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Author Topic: Accuracy of Homing Devices? Pro's and Con's of Different Sensors  (Read 30020 times)

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Offline Dan13

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Re: Accuracy of Homing Devices? Pro's and Con's of Different Sensors
« Reply #30 on: October 17, 2012, 04:00:18 PM »
Thanks.

These are single sided, Russ. First intention was making them double sided, but it interfered with the requirement of making them smallest possible and I decided to make them this way. The plunger stroke is 5mm, dimensions are 29x23x14mm. You supply anything between 5 to 15VDC and output is active low. Price is $30.

Hood, yes, they are based on the same concept. The new ones are an entirely different design (round frame with M12x1 external thread - like the industrial proximity switches) and they are single ended as well.

Dan

Offline Hood

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Re: Accuracy of Homing Devices? Pro's and Con's of Different Sensors
« Reply #31 on: October 17, 2012, 04:05:40 PM »
Sounds reasonable Dan, the ones I bought years ago were double sided and $50 so only needed one per axis but that was a lot of years ago, probably 8, so yours are on a par and being plastic probably better.
I had toyed with the idea of making some with  a roller cam operated flag, that way travel accidental overtravel wouldnt be a problem but as I went to Index homing in the drives I never proceeded wit them
Hood

Offline Dan13

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Re: Accuracy of Homing Devices? Pro's and Con's of Different Sensors
« Reply #32 on: October 17, 2012, 04:16:56 PM »
Thanks Hood. These are not plastic however - it's an anodized aluminium there ;)

Mounting them to trigger against an inclined surface could be used to solve the overtavel problem. But I mount them just before the hard stop.

Dan

Offline Hood

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Re: Accuracy of Homing Devices? Pro's and Con's of Different Sensors
« Reply #33 on: October 17, 2012, 04:21:00 PM »
Ah ok, looked plastic and knowing you made the plastic stepper end covers I just presumed they were as well
The roller cam method has a few advantages to my thinking. One is you only need 1 switch per axis if you wish, second is if you wish to have separate home switches (big travel machine etc) then you can do that.
Hood

Offline Dan13

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Re: Accuracy of Homing Devices? Pro's and Con's of Different Sensors
« Reply #34 on: October 17, 2012, 04:24:15 PM »
I agree on the roller type advantages you mentioned, but every additional moving link reduces repeatability in my opinion, that's why I tried to stay away of this.

Dan

Offline Hood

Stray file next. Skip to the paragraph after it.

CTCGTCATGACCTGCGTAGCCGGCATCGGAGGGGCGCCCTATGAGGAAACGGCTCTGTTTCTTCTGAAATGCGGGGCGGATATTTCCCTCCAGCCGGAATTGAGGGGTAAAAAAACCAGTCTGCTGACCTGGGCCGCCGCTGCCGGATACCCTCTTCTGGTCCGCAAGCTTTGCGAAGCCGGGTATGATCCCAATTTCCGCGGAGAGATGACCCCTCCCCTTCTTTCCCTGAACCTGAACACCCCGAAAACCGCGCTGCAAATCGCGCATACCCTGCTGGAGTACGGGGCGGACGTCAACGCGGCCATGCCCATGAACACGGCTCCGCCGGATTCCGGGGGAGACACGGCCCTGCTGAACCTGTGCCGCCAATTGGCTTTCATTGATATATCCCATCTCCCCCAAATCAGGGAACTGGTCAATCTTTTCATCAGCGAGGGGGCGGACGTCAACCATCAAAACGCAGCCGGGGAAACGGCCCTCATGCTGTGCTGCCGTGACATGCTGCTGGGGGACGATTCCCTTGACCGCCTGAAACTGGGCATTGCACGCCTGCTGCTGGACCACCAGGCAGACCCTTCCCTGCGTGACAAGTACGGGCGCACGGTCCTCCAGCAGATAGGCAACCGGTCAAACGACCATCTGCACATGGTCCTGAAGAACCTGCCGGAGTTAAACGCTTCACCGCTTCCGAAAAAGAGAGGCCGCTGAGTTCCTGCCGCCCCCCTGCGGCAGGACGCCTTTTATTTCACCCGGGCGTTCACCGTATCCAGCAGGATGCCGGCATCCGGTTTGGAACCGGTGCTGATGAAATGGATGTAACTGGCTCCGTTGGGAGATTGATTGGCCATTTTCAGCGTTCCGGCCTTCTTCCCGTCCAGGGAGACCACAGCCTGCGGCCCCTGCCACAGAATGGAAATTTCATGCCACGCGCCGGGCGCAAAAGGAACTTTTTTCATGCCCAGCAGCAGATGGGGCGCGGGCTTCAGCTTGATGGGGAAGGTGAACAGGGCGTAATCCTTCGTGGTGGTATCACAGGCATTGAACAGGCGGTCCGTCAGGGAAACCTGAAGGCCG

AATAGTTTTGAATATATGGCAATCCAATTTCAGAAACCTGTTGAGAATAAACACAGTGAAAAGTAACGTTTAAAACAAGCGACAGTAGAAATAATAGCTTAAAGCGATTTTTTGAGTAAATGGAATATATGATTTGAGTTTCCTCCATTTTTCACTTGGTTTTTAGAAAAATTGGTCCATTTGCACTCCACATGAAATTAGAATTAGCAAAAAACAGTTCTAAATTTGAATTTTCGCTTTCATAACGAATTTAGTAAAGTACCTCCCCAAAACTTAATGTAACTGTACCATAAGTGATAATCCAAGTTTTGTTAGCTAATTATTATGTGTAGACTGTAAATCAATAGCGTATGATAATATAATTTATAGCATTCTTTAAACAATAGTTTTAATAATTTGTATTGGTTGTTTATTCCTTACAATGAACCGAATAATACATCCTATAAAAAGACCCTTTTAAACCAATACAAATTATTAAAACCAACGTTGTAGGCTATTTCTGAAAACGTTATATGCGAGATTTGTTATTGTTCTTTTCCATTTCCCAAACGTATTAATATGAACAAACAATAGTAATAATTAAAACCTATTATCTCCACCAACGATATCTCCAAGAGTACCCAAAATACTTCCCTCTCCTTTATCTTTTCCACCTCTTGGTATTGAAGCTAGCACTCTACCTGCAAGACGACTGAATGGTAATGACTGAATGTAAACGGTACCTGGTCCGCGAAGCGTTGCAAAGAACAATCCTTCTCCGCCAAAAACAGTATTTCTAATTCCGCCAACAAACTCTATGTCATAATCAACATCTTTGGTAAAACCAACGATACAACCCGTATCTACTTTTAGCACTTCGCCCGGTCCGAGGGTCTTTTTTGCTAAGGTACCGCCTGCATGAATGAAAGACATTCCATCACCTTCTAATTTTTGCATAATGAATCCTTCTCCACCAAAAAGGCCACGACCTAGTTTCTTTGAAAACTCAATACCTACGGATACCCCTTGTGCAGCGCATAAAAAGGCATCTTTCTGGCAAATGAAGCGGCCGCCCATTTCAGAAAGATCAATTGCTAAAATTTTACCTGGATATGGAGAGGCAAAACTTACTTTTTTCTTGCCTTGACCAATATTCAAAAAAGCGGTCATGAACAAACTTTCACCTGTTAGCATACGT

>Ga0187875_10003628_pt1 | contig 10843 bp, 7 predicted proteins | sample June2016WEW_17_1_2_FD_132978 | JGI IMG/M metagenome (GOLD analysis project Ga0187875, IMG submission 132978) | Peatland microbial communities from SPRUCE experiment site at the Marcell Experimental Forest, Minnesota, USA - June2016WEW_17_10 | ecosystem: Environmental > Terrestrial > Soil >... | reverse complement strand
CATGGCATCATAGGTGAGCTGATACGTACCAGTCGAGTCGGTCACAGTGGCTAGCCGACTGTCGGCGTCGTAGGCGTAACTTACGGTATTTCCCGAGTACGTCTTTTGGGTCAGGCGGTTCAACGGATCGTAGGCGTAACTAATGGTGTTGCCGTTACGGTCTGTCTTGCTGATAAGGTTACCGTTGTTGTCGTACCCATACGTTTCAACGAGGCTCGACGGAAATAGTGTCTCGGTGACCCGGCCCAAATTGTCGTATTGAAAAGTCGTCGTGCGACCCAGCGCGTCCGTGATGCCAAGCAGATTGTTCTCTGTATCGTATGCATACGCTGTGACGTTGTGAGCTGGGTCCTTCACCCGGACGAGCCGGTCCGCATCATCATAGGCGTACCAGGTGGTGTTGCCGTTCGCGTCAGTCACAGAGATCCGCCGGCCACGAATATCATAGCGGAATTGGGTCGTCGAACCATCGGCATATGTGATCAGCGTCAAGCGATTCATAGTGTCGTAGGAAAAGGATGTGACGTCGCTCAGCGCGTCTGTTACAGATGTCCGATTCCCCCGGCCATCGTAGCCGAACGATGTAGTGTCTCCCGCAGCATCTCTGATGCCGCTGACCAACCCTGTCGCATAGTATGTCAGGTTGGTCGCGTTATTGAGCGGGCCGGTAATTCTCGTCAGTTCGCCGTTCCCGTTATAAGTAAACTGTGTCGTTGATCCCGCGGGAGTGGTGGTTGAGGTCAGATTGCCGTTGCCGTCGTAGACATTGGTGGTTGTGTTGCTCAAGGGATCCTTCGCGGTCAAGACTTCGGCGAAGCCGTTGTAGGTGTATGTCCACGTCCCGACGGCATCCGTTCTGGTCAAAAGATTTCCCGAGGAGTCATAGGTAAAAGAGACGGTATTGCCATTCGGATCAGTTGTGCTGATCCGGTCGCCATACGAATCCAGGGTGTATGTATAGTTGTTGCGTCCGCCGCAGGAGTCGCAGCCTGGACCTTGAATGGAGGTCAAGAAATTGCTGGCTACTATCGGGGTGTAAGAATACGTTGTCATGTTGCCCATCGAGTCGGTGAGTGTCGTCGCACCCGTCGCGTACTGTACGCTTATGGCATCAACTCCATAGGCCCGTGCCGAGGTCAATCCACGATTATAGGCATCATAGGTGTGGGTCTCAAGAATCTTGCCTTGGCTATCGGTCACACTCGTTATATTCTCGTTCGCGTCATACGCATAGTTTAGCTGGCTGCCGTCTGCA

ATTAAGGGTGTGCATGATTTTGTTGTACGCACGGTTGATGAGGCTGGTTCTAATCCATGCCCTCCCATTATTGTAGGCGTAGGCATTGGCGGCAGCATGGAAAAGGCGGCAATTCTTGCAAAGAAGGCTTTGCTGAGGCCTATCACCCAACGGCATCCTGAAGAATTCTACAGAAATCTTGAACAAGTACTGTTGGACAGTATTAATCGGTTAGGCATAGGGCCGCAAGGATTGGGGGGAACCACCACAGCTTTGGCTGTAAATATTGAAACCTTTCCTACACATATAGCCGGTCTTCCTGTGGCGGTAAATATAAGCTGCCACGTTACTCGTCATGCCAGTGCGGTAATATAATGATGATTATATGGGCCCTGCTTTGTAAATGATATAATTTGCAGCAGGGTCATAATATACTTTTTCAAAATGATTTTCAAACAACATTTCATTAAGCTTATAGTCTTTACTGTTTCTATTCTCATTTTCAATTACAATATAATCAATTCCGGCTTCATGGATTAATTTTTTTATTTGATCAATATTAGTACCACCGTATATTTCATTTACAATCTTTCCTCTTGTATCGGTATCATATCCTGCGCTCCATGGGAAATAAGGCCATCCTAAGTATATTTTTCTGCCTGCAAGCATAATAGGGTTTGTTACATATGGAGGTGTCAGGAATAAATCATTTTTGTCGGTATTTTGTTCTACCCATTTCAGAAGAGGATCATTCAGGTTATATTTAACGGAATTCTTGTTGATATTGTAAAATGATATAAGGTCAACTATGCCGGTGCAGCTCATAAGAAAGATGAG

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Re: Accuracy of Homing Devices? Pro's and Con's of Different Sensors
« Reply #35 on: October 17, 2012, 04:29:42 PM »
Not sure if repeatability would be an issue if they were high enough spec. The Honeywell switches I use are very accurate and repeatable but there in lies the problem, they cost a lot because of that. I was going to be making them for myself so cost and effort of making them  was not an issue, you on the other hand are making them to sell so I can see it would likely not be cost effective for you to go that route as it would be very expensive to produce, probably more than 3 or 4 times what you charge for one of your switches.
Hood

Offline Dan13

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Re: Accuracy of Homing Devices? Pro's and Con's of Different Sensors
« Reply #36 on: October 18, 2012, 04:13:34 AM »
True. Do you have a link to the Honeywell switches? What type are they and what accuracy?

Dan
Re: Accuracy of Homing Devices? Pro's and Con's of Different Sensors
« Reply #37 on: October 18, 2012, 11:36:19 AM »
If I was to install one of these http://www.ebay.com/itm/110936667967?ssPageName=STRK:MEWNX:IT&_trksid=p3984.m1497.l2649 and a disc with one hole in it on the end of my double shaft stepper with a mechanical switch on the axis slide adjusted to switch "on" the ground to the opto device close to the home position, I would have a very accurate and repeatable home, yes?

This assumes that the opto is set up as a normal home switch input in Mach and the mechanical switch does nothing but switch on & off the ground (or power?) to the opto.  If this has been discussed before and I missed it I apologize.  Seems like it ought'a work a treat??
Milton from Tennessee ya'll.

Offline mc

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Re: Accuracy of Homing Devices? Pro's and Con's of Different Sensors
« Reply #38 on: October 18, 2012, 12:05:52 PM »
It would depend on how the sensor acts when the ground is disconnected and reconnected. Provided the output goes to high impedence or shorts to +5V when disconnected, and it doesn't do anything daft to the output when powered up (i.e. it remains at 5V, and doesn't spike to gnd), then it should work.

One thing I'd suggest is make the slot in the disc pretty big, otherwise there's a chance you could overshoot the slot if you're homing at a reasonable speed.
Re: Accuracy of Homing Devices? Pro's and Con's of Different Sensors
« Reply #39 on: October 18, 2012, 01:05:40 PM »
Ahh, OK thanks.  I figured I'd have to play around with it to get it to work.  Hopefully the sensor electronics don't do anything weird on power up but come to think about I could leave it powered up and just switch the signal?

Being a retro'd ORAC lathe it has little X-axis travel and with a very slow homing feed rate it won't take long at all. ;)
Milton from Tennessee ya'll.